“This is a repeat of their 2007 rejection of emissions trading - politics before the environment.”
Mr Whan said “Unfortunately Senator Hanson Young has form on this”.
He said last year she demonstrated a “complete lack of knowledge” of the Basin Plan by saying the Murray Darling Basin Authority had ‘lost’ 605GLs of water but that was “complete rubbish again”.
“The Basin Plan was a massive achievement for the Gillard Government in 2012,” he said of the legislation passed when Mr Burke was the Water Minister.
“It did what very few people thought would be possible, brought to an end a century of argument with a bipartisan agreement, kicked off by John Howard and Malcolm Turnbull and completed by Tony Burke and Julia Gillard.
“It would be a very sad day for Australia if Labor goes along with the selfish Greens and destroys the Basin Plan and their own legacy.”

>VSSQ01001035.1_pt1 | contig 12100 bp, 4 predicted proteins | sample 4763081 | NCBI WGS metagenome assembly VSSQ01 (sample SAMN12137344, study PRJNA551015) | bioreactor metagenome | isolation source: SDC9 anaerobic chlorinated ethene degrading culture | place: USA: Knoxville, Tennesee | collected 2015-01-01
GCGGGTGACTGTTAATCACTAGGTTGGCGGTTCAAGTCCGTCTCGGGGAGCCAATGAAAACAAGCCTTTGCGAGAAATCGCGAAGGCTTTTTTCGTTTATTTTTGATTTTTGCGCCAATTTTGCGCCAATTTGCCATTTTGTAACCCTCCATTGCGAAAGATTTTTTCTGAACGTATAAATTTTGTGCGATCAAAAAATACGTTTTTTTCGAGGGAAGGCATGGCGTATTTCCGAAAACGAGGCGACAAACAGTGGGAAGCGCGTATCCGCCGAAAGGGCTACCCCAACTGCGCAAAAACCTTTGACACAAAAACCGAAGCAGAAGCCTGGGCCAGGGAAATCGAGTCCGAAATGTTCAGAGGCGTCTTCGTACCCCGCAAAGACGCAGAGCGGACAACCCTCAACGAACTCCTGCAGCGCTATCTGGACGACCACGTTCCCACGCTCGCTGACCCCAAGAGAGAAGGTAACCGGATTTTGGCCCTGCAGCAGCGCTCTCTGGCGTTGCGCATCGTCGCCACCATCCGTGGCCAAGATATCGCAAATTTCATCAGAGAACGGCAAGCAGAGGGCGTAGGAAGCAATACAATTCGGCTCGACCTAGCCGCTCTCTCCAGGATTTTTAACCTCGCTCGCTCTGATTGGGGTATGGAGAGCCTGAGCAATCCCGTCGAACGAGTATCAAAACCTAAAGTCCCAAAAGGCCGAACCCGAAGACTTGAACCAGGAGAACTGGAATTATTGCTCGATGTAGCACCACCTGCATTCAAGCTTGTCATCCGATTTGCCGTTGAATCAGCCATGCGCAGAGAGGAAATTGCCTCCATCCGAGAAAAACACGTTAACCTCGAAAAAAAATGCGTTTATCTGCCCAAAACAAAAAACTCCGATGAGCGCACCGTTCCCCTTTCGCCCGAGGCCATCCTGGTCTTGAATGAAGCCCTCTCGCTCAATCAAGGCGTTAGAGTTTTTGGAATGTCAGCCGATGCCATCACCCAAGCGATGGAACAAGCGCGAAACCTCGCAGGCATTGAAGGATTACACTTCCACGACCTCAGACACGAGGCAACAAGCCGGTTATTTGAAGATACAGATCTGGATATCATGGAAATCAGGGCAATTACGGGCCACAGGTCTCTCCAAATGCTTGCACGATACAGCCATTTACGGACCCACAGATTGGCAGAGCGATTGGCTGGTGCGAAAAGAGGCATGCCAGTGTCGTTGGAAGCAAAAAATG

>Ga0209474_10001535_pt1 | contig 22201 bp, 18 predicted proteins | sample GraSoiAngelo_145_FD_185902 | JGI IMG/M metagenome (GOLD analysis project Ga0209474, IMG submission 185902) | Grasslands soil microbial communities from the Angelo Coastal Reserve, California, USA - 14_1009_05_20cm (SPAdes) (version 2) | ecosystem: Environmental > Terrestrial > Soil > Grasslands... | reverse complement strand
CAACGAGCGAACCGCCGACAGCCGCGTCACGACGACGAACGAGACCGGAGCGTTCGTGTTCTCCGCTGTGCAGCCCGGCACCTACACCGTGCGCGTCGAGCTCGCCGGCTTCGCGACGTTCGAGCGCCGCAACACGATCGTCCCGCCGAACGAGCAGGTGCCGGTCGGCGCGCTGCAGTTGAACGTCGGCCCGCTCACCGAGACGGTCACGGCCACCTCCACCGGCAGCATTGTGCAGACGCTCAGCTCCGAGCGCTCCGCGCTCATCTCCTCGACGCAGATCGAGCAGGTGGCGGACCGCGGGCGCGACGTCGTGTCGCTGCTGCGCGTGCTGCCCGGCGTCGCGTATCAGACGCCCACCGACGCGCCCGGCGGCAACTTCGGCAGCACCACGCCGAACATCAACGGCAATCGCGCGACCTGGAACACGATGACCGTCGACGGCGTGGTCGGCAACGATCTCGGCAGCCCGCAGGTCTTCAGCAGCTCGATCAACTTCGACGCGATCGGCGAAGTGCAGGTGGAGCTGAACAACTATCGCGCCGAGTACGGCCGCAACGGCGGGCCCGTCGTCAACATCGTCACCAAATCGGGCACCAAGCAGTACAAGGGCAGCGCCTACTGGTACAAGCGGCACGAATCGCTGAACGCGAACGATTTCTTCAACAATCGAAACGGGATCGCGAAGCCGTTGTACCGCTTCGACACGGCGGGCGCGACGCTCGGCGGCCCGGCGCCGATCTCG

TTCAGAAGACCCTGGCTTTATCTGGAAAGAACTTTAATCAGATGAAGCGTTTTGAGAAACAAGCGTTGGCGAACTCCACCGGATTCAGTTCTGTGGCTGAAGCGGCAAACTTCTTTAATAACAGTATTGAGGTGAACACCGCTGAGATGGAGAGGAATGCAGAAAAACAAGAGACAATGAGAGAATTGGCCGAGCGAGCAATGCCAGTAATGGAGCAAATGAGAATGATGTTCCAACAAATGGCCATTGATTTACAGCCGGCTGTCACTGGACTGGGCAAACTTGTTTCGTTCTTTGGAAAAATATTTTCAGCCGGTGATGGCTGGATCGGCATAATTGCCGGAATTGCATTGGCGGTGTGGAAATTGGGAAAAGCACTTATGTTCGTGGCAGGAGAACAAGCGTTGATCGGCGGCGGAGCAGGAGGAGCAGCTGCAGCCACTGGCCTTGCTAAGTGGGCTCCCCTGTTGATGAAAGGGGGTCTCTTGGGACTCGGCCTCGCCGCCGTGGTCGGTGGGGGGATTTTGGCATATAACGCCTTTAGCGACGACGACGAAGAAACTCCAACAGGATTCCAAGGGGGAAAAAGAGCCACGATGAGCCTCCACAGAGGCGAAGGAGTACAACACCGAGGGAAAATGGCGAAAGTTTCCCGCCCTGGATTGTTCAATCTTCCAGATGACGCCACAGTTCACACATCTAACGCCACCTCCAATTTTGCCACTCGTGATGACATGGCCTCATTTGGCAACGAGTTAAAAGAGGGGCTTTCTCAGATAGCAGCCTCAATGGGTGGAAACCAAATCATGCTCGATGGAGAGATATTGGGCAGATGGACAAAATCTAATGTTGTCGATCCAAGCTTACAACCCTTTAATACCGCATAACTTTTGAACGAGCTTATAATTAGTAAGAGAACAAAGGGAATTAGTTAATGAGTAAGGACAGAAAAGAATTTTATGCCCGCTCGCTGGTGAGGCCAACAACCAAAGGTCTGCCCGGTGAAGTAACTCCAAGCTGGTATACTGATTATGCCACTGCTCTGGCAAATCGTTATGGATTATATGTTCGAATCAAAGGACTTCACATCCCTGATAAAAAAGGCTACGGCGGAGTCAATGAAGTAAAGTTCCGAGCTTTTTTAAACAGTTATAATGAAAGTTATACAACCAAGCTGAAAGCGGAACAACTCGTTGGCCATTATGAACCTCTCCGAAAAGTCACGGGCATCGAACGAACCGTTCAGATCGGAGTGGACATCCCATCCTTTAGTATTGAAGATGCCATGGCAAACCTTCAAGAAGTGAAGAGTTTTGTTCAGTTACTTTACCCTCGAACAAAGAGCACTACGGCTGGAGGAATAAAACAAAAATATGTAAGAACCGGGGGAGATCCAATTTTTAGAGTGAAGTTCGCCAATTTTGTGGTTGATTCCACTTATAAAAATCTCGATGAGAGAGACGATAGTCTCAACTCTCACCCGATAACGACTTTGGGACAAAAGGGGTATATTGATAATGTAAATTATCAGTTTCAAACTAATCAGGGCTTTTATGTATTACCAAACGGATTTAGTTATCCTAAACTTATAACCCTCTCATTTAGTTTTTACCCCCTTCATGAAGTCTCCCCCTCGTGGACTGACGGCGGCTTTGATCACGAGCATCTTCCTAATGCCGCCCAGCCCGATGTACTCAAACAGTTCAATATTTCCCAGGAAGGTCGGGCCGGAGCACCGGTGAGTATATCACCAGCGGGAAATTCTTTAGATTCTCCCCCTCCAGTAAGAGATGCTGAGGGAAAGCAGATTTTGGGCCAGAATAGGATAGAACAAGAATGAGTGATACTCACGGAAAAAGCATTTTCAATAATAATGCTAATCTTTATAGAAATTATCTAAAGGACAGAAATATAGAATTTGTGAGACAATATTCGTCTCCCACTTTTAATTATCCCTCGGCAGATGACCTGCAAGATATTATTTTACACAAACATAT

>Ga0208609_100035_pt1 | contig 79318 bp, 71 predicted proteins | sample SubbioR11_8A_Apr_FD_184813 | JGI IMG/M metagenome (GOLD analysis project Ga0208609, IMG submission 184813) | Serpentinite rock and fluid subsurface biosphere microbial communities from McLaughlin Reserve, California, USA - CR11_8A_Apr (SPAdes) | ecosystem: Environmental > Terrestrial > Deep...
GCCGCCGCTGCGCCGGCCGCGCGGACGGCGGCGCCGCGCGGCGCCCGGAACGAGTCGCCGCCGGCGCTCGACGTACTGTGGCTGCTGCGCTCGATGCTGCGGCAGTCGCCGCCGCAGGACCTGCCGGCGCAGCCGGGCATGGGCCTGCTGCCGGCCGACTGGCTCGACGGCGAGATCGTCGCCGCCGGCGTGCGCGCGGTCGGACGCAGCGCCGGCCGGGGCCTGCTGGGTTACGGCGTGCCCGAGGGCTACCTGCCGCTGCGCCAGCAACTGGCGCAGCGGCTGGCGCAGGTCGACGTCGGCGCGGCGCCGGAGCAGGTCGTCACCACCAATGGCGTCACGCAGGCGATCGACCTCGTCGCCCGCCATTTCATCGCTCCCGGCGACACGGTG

Mr Whan said Labor was “destroying community goodwill” on the Basin Plan with its stance backing the Greens.
He said he’d been “inundated” with messages from moderate people and community leaders who’d been working to implement the Basin Plan “but who are telling me that if their effort and faith is rejected by the parliament their support will be gone”.
“Mr Burke said he needed answers on: protecting environmental water; comprehensive response to allegations of theft in the Northern Basin; indigenous consultation and engagement in water planning/governance; and accuracy of data modelling and assumptions,” Mr Whan said.
“Those following closely the large number of reviews, investigations, studies and papers for Ministerial Council know that during the last few months a huge amount of work has been done.